Another helpful feature of The Biblical Canon Lists is its presentation of the histories of various corpi within the canon. For instance, a cursory survey of the lists provided in this book shows the fourfold Gospel was held in unquestioned high regard from very early on, but the Catholic Epistles and Revelation received skeptical treatment in certain quarters of the church for centuries. While the lists Gallagher and Meade provide show the significant agreement among most canon lists in the early period, they also show the idiosyncrasies and disagreements voiced by certain early Christian authorities.


Gallagher and Meade helpfully introduce their readers to some of the common text-critical issues affecting canon historians. For instance, is the curious omission of Philippians, Thessalonians, and Hebrews from the canon list in Codex Claromontanus the result of scribal error or a pointed statement on the authority of these books (184)? What are scholars to make of the absence of Song of Songs and Ecclesiastes from the Syriac canon list in MS 10 (240)? What weight should scholars give to Origen’s views on canon since we only have fragmentary glimpses of his views preserved in the later writings of Eusebius (85, 87, 89)? Such issues are abundant in the field, and Gallagher and Meade present them with clarity and scholarly tact.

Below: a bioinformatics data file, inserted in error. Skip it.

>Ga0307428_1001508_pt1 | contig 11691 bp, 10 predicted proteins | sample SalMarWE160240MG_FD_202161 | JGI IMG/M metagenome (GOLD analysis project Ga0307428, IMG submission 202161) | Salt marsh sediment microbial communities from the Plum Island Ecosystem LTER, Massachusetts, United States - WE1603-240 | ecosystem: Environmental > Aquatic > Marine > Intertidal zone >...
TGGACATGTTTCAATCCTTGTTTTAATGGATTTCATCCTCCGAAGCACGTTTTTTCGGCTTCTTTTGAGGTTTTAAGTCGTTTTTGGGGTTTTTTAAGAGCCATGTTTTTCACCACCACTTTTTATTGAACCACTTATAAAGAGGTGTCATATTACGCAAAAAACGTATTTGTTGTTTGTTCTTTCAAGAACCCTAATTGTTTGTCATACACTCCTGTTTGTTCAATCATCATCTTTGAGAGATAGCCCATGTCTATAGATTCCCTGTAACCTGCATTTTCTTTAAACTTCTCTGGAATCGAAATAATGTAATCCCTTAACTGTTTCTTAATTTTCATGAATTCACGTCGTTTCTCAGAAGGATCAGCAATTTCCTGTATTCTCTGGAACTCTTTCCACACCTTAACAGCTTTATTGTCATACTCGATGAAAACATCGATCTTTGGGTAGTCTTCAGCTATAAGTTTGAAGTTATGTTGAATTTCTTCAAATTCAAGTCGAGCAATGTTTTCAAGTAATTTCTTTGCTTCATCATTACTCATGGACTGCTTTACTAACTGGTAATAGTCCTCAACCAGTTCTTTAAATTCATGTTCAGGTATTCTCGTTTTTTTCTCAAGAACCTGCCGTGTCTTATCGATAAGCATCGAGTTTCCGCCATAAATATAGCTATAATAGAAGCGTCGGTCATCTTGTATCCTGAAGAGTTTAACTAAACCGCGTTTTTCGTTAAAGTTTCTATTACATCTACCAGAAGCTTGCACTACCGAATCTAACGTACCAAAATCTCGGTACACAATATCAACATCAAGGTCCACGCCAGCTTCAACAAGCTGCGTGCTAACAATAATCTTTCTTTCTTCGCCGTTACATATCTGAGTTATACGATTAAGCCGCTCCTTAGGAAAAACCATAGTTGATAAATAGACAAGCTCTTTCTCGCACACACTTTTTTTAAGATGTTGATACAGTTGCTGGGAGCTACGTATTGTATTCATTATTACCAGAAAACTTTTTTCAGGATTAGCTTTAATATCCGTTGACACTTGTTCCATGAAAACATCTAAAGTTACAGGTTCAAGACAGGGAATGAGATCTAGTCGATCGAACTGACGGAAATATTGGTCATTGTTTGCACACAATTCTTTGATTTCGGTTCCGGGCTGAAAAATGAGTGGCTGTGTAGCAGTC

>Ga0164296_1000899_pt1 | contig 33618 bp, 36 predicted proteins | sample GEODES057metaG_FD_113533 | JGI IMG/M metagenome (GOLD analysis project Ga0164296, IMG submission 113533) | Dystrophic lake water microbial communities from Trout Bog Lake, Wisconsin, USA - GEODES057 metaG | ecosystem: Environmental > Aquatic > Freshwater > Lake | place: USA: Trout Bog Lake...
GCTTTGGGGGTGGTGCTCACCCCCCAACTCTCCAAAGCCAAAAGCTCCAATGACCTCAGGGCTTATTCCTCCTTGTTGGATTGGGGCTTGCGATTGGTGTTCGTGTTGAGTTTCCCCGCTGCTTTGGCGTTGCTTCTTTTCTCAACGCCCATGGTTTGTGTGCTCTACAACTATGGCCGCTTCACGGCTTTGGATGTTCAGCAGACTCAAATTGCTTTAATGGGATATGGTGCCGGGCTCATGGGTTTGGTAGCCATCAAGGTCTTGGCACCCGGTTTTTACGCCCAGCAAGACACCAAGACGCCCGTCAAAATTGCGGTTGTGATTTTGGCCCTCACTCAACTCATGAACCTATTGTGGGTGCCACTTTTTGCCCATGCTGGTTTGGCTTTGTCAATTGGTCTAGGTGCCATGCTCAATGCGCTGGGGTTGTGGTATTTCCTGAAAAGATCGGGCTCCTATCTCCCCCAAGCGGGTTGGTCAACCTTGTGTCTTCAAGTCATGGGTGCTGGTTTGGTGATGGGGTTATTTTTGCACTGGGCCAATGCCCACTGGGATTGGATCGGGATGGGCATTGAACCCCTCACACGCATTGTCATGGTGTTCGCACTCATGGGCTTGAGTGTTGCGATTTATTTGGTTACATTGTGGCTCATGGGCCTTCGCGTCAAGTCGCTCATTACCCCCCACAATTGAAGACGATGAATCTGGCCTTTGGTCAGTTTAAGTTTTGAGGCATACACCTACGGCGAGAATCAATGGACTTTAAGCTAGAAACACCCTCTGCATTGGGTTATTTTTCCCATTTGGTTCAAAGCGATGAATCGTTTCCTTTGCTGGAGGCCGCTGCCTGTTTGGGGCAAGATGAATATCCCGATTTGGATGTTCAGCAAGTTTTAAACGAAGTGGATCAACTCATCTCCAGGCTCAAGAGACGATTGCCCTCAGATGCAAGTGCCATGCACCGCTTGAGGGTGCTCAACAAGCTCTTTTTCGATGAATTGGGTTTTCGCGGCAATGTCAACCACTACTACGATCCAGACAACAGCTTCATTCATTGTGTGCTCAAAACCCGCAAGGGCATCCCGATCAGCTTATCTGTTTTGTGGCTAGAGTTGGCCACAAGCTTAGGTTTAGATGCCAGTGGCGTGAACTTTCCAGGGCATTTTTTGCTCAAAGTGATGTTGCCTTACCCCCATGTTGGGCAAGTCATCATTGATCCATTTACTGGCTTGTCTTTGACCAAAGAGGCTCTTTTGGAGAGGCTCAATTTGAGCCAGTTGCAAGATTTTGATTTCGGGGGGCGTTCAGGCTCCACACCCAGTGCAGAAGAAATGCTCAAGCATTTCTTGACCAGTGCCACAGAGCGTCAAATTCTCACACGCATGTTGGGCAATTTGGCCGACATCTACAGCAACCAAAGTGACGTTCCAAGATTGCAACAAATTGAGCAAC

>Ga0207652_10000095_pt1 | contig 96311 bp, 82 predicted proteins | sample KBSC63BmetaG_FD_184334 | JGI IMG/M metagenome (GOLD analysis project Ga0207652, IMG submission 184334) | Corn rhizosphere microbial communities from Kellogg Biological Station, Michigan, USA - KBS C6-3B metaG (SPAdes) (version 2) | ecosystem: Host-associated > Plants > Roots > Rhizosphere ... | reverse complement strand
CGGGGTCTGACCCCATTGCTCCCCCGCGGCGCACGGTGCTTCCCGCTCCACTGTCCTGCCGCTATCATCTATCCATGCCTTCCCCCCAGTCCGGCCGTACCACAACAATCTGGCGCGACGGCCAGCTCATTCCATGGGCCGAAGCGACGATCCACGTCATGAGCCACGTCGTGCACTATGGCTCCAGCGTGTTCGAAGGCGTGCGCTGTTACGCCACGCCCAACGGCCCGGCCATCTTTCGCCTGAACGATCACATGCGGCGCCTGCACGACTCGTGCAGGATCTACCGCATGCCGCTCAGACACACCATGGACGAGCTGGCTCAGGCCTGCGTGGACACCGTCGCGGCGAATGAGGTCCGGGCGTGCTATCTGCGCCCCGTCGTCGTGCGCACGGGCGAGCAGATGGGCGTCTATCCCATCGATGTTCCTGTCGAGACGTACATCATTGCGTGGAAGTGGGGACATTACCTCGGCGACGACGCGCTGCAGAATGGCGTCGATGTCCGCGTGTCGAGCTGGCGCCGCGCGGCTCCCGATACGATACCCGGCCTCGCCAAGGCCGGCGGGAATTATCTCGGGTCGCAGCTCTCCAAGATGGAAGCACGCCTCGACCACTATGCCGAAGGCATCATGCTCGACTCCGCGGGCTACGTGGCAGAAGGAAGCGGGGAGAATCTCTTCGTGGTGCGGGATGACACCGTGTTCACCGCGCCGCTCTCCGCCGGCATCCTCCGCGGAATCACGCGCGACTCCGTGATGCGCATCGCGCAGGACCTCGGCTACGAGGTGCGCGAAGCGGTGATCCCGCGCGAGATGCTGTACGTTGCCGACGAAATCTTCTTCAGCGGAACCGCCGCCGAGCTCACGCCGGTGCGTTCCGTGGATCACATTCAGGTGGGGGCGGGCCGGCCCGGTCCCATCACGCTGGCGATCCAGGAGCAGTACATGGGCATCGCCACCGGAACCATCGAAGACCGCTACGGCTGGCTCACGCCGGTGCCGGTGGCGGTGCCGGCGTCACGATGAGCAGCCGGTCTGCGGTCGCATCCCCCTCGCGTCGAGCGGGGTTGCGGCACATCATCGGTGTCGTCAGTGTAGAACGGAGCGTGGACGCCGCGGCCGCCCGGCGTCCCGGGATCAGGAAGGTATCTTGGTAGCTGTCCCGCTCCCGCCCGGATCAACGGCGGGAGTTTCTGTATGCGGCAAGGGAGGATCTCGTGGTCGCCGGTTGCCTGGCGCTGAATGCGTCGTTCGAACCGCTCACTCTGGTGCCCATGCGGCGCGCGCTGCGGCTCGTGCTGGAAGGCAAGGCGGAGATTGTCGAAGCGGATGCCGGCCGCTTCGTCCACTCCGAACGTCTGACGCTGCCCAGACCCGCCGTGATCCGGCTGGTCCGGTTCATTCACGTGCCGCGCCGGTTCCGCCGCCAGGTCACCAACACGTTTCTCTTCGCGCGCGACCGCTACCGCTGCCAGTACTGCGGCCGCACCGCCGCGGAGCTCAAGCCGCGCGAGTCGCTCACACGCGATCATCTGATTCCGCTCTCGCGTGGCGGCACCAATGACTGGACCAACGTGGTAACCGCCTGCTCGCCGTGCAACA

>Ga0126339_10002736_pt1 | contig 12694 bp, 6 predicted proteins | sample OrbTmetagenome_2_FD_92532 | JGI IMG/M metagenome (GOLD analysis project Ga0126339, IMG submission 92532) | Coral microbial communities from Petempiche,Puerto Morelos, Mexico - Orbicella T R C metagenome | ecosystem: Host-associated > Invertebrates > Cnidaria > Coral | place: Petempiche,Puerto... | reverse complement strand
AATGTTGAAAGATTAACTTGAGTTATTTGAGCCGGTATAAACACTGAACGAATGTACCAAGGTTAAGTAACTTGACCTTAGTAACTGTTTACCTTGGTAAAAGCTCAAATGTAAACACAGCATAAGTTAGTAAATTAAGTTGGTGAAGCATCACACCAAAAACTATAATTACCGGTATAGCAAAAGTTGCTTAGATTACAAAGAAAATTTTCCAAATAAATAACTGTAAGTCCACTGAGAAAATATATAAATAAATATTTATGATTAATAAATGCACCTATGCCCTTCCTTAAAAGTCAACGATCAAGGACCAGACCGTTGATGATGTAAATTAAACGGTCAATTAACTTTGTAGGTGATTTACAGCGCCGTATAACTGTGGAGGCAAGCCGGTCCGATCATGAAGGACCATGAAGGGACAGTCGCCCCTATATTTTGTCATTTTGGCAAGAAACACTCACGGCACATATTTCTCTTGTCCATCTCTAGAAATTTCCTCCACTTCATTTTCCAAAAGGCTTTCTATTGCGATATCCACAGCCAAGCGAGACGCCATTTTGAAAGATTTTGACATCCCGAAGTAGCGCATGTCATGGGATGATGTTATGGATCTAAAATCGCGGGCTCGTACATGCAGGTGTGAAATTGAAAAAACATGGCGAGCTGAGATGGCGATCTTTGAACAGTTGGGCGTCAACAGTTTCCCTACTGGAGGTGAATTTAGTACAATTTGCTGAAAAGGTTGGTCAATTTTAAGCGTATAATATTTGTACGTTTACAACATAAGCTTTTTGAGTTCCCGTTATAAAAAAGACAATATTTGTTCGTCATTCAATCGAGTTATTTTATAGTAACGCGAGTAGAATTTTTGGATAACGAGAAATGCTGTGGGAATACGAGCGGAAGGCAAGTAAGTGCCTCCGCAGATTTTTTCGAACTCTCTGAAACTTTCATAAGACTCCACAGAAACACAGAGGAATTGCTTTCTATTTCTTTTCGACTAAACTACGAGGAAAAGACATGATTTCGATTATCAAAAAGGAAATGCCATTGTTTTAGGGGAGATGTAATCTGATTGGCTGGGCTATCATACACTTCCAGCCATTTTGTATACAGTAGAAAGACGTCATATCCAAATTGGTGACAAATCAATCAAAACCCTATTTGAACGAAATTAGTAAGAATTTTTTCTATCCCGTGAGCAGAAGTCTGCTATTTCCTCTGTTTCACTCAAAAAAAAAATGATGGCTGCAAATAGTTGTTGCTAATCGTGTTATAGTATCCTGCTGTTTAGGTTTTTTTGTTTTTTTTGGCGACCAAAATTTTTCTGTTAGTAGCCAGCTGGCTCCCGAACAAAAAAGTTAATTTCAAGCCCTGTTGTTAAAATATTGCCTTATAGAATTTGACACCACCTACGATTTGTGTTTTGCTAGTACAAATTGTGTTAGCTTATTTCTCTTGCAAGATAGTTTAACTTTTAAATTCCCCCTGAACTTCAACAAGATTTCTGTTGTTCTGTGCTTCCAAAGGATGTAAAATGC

In sum, Gallagher and Meade have gifted modern biblical scholars with a superb contribution to the field of canon history. Though, formally, this book is more of a reference work, it can be read from cover to cover with ease. The first chapter is a complete essay in itself—a careful and concise survey of canon history. While readers should seriously engage the footnotes to fully glean Gallagher’s and Meade’s insights, the overall text is readable, logically structured, and informative. This book will serve sola scriptura Protestants and scholars of all stripes for years to come.

Taylor DiRoberto

Taylor DiRoberto serves as Assistant to the Dean of Spurgeon College. He is a Master of Divinity student at Midwestern Baptist Theological Seminary and a pastoral intern at Northland Baptist Church in Kansas City, MO. He is happily married to Sara.